Contextualizing Myocardial Infarction: Comorbidities and Priorities in Older Adults

Am J Med. 2017 Oct;130(10):1144-1147. doi: 10.1016/j.amjmed.2017.05.043. Epub 2017 Jul 4.


Cardiovascular care for older adults has become increasingly complex owing to a rise in the concurrent comorbidity burden that accompanies senescence. Internists, hospitalists, and cardiologists often encounter geriatric patients with multiple chronic conditions needing acute cardiovascular care. Abnormal cardiac biomarker levels in patients with multiple noncardiac conditions are a common reason for older adults to enter the hospital. This type of acute coronary syndrome, defined as a non-ST segment elevation myocardial infarction or, more precisely, type 2 myocardial infarction, often leads to substantial consternation. Although guideline-based single-disease care may be appropriate in younger individuals, a more cautious approach is needed when considering optimal care strategies for older adults. We discuss a case of an older adult presenting with type 2 myocardial infarction, to highlight a modern-day approach that requires a deliberate shift from an evidence-based focus to a more value-based geriatric mindset.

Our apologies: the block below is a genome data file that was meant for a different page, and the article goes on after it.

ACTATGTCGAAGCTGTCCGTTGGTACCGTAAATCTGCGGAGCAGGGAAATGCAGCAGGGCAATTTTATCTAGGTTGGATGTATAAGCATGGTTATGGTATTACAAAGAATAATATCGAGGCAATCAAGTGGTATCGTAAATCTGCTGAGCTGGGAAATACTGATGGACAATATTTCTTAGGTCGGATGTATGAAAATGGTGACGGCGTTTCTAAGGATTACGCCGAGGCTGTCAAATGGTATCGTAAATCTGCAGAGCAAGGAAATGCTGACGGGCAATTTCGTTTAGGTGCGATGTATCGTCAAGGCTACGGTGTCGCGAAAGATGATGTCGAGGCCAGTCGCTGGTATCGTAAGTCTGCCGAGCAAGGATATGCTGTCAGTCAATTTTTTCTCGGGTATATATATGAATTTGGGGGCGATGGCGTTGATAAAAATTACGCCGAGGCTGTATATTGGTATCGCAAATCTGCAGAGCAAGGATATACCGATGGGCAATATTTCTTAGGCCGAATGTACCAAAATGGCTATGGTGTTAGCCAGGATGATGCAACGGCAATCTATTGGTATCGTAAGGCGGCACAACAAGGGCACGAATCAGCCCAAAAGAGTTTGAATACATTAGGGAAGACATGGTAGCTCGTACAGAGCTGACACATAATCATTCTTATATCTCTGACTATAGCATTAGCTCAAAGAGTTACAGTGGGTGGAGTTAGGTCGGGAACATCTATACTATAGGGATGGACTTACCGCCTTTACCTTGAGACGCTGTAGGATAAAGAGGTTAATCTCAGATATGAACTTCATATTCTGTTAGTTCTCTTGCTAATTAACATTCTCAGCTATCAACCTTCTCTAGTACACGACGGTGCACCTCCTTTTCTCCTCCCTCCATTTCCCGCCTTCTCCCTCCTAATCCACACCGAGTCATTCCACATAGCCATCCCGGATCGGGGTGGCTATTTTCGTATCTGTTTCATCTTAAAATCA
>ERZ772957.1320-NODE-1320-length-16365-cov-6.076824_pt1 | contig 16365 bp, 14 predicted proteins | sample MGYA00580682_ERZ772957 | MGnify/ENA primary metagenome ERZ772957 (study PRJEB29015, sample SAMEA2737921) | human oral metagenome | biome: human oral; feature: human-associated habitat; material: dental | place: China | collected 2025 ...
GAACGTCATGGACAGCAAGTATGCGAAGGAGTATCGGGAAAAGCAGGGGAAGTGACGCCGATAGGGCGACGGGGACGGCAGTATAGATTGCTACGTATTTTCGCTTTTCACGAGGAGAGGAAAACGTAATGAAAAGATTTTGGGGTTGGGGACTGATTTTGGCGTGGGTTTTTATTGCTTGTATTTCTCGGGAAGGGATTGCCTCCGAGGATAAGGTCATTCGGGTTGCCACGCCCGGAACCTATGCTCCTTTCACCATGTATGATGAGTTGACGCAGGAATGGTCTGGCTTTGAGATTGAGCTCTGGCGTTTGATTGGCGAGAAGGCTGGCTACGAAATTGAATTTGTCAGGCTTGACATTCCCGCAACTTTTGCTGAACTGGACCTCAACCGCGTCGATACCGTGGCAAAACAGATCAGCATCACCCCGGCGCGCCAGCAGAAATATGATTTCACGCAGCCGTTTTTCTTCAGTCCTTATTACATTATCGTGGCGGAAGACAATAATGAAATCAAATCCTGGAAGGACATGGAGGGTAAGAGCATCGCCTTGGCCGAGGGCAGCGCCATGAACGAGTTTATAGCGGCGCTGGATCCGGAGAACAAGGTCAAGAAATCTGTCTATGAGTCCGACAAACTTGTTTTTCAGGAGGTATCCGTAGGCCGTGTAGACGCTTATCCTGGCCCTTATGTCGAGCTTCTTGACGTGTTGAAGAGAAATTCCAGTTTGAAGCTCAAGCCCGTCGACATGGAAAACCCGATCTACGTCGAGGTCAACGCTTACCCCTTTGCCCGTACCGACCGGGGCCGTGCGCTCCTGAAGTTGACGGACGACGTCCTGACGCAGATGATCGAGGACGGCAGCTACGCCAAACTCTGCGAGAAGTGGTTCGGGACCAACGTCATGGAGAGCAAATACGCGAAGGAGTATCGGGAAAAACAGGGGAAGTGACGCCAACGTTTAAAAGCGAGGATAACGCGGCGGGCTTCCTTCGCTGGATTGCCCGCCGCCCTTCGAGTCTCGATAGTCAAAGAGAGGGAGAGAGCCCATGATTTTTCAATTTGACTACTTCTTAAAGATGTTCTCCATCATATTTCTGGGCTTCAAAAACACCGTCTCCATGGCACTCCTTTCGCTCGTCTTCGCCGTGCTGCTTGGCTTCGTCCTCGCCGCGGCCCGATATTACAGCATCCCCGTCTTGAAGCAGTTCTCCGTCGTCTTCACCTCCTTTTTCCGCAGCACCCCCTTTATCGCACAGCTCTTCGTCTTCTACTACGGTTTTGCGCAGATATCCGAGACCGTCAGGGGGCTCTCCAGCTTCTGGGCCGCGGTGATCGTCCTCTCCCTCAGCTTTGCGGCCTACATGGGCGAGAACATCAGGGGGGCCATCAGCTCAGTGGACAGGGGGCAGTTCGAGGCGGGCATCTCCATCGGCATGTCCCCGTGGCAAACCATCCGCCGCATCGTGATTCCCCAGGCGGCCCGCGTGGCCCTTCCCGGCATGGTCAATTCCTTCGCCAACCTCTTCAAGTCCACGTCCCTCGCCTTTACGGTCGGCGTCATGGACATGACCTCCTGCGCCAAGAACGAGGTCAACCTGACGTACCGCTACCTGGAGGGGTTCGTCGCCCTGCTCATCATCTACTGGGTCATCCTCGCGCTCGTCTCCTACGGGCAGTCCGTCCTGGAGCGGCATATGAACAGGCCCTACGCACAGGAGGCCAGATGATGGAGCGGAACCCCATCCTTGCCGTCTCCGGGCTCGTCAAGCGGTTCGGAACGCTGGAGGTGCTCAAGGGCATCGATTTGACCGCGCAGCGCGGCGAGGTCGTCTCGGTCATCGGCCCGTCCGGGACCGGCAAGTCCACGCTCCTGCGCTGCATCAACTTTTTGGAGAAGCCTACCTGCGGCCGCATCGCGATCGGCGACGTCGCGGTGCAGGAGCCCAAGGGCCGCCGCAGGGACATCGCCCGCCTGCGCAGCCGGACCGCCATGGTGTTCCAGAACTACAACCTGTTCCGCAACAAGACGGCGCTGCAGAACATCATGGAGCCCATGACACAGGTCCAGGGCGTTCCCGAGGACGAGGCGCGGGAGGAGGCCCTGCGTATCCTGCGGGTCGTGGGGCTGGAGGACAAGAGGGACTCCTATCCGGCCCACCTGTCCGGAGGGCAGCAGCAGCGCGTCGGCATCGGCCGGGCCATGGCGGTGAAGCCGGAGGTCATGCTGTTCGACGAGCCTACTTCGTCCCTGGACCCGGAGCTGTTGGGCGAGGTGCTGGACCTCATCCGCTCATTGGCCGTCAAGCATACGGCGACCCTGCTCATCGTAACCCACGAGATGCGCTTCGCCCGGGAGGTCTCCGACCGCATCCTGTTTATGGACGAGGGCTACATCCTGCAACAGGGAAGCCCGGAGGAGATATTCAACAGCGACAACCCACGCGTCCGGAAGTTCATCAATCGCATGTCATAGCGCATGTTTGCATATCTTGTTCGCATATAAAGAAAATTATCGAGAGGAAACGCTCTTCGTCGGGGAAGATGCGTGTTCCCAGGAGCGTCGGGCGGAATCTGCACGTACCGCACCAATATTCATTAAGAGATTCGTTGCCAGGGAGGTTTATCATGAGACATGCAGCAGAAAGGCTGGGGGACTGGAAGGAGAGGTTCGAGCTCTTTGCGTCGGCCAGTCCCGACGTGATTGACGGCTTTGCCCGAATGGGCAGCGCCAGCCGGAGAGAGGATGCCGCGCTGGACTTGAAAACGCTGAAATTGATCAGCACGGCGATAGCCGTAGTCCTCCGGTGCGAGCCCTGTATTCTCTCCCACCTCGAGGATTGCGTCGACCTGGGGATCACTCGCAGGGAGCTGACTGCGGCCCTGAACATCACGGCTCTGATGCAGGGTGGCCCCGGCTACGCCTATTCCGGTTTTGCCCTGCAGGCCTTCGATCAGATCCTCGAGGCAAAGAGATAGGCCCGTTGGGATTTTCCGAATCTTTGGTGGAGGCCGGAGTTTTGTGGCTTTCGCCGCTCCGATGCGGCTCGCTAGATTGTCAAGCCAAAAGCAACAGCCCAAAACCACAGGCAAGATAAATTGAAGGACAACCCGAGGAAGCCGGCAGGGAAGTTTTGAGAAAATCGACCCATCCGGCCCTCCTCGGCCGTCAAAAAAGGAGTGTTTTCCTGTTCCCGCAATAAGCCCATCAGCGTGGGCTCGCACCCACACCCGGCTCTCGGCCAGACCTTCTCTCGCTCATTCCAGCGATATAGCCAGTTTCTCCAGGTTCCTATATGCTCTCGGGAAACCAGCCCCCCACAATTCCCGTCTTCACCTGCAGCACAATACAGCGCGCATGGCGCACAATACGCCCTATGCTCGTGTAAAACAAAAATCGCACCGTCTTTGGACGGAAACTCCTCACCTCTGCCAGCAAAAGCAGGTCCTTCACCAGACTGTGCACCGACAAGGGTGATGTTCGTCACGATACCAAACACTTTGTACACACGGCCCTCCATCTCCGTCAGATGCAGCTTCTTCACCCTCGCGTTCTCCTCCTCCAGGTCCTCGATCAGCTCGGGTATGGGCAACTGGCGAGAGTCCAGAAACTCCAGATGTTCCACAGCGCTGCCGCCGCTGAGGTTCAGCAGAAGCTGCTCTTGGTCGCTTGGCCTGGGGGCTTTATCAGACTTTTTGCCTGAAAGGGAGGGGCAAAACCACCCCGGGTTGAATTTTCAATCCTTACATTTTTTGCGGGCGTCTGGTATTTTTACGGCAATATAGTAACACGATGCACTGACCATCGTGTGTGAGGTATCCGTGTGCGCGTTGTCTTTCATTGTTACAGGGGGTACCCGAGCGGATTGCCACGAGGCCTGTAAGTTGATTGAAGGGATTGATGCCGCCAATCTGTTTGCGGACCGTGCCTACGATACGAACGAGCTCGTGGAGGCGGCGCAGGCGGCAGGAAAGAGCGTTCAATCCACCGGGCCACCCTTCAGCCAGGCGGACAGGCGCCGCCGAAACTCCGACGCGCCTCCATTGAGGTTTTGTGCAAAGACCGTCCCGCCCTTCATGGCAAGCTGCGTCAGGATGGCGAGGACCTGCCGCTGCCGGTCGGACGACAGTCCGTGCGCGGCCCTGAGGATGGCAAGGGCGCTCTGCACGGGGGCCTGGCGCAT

Keywords: Cardiovascular care; Older adults; Value-based geriatric care.

Publication types

  • Case Reports
  • Review

MeSH terms

  • Acute Coronary Syndrome / complications
  • Acute Coronary Syndrome / diagnosis
  • Aged
  • Aged, 80 and over
  • Comorbidity
  • Female
  • Humans
  • Myocardial Infarction / complications*
  • Myocardial Infarction / diagnosis
  • Myocardial Infarction / therapy
  • Non-ST Elevated Myocardial Infarction / complications
  • Non-ST Elevated Myocardial Infarction / diagnosis
  • Non-ST Elevated Myocardial Infarction / therapy